Posted in Reviews

Review: We Are All Birds of Uganda by Hafsa Zayyan

We Are All Birds of Uganda by Hafsa Zayyan

Recommended: sure
For others who forget that immigrants are not always American nor coming to America; for a culture blend of India, Uganda, and England; for a story of characters who are flawed and human, for unclear answers to legitimate problems. It’ll make you think, y’all.


1960s UGANDA. Hasan struggles to keep his family business afloat following the sudden death of his wife. As he begins to put his shattered life back together piece by piece, a new regime seizes power, and a wave of rising prejudice threatens to sweep away everything he has built.

Present-day LONDON. Sameer, a young high-flying lawyer, senses an emptiness in what he thought was the life of his dreams. Called back to his family home by an unexpected tragedy, Sameer begins to find the missing pieces of himself not in his future plans, but in a heritage he never knew.

Moving between two continents over a troubled century, We Are All Birds of Uganda is an immensely resonant novel that explores racial tensions, generational divides and what it means to belong.


Well I had to wait a month to get a copy of this book from across the country, and I’m glad it felt like it was worth the effort. There was so much in this. It’s roughly two parts, separated by geography or time depending on how you look at it.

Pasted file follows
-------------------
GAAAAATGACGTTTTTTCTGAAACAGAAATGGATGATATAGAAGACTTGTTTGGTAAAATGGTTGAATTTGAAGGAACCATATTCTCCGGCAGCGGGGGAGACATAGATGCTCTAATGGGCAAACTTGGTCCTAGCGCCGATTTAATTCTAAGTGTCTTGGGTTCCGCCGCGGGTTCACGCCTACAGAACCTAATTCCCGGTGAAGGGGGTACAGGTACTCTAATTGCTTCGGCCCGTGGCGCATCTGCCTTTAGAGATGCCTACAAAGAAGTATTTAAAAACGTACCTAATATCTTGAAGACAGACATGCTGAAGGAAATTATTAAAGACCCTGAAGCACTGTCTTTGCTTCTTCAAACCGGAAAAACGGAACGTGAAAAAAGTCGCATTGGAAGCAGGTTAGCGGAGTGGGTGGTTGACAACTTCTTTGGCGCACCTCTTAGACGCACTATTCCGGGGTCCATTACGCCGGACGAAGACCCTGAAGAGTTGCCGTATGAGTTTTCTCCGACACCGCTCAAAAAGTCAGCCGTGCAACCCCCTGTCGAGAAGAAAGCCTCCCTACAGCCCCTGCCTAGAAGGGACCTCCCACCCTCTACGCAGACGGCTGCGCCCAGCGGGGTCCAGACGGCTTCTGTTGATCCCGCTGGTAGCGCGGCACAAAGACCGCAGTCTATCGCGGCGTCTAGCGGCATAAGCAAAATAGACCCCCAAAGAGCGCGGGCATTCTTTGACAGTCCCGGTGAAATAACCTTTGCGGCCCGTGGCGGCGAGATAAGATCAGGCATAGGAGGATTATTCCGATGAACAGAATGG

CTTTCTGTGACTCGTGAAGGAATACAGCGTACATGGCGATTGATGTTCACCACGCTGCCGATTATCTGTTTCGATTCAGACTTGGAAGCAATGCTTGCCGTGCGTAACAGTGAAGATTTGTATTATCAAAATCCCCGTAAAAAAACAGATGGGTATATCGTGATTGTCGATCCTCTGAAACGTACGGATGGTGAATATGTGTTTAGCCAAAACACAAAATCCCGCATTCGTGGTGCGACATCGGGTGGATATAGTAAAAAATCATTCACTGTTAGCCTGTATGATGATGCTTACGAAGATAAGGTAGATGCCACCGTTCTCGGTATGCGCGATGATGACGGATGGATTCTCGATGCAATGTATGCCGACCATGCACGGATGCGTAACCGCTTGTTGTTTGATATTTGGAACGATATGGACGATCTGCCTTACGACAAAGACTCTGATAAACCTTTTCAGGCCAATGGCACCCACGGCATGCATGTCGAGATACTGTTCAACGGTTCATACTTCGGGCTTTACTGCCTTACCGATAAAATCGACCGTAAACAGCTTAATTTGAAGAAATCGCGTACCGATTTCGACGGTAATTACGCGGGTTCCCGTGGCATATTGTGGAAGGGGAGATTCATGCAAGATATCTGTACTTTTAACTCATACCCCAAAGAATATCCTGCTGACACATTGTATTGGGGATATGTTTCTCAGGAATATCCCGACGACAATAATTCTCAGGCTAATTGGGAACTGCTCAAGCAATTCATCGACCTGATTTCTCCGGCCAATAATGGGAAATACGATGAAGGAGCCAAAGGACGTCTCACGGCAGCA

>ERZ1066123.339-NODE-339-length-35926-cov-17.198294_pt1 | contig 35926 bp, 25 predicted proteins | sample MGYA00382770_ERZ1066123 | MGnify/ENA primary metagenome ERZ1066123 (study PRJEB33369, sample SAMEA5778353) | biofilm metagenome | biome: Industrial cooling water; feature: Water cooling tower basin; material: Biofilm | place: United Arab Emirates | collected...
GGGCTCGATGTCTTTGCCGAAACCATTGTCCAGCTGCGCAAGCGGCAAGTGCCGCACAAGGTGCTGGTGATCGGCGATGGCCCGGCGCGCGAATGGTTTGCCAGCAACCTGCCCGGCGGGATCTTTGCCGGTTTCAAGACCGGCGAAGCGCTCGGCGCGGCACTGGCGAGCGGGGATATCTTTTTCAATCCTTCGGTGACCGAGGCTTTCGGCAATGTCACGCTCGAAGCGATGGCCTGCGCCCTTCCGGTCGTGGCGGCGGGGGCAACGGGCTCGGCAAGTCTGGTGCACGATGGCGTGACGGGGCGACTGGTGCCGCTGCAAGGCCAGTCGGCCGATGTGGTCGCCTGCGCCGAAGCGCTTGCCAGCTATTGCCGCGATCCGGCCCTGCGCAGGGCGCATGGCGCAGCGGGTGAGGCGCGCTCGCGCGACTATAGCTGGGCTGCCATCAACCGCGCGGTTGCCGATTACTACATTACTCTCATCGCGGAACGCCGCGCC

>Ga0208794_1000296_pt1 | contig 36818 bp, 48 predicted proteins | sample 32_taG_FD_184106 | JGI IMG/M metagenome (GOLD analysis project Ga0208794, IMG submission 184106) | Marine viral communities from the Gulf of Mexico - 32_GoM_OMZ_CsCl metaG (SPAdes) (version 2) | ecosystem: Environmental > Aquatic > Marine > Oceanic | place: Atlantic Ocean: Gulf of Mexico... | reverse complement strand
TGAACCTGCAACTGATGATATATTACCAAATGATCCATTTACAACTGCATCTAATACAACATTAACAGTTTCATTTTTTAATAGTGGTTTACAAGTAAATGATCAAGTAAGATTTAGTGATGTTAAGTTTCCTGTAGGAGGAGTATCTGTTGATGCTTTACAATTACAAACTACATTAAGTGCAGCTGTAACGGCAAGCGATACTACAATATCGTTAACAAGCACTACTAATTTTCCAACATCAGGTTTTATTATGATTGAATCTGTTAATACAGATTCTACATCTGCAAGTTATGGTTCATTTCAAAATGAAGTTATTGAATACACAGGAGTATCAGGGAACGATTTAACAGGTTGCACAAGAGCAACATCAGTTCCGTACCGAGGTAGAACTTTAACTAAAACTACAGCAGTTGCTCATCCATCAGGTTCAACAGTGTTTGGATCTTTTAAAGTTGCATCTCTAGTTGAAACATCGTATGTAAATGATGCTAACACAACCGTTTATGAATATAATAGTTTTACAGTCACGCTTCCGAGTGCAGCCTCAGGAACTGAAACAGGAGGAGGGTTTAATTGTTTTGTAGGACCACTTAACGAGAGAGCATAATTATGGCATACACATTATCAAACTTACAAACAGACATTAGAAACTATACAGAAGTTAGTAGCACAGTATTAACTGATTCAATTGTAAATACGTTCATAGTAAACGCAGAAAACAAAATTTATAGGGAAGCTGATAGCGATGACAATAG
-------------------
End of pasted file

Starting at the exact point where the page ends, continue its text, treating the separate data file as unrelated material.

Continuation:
What surprised me the most was how about a hundred pages in I realized I didn’t particularly like any of the main characters. They all carried traits that were hard to empathize about: ungrateful; uncompromising; unforgiving. And yet none were uninteresting! This is a story of flawed characters who are extraordinarily human.

This also makes me realize that when I read about immigration or expatriots, I still generally read about Americans in other places, or other people coming to America. This story was a reminder that it’s not always America. 😅 Indians moving to Uganda moving to England moving to Uganda. There were so many culture crossovers and integrations and a sort of pidgin way of living for the characters.

As always, I really loved learning about a place and culture I’m unfamiliar with. In this case it was primarily Uganda, but there was the fascinating blend of India and Uganda together.

The story has no easy answers. There are questions that I couldn’t think of any kind of satisfying resolution. One of the characters is definitely racist, but at the same time you can empathize and understand the other issues that he goes through. It’s a strange and, for me, somewhat uncomfortable moment to hear the person you’ve grown to know and respect start speaking in a way that clashes so violently with my own values.

That element of difficulty and not knowing what’s right and what’s wrong was what I liked best about this story. However, it took a while to get there. This is definitely a slow build story, and it took its time to do things right. Just settle in with this one and enjoy the journey through.


Reader, traveler, photographer, and always looking to learn!

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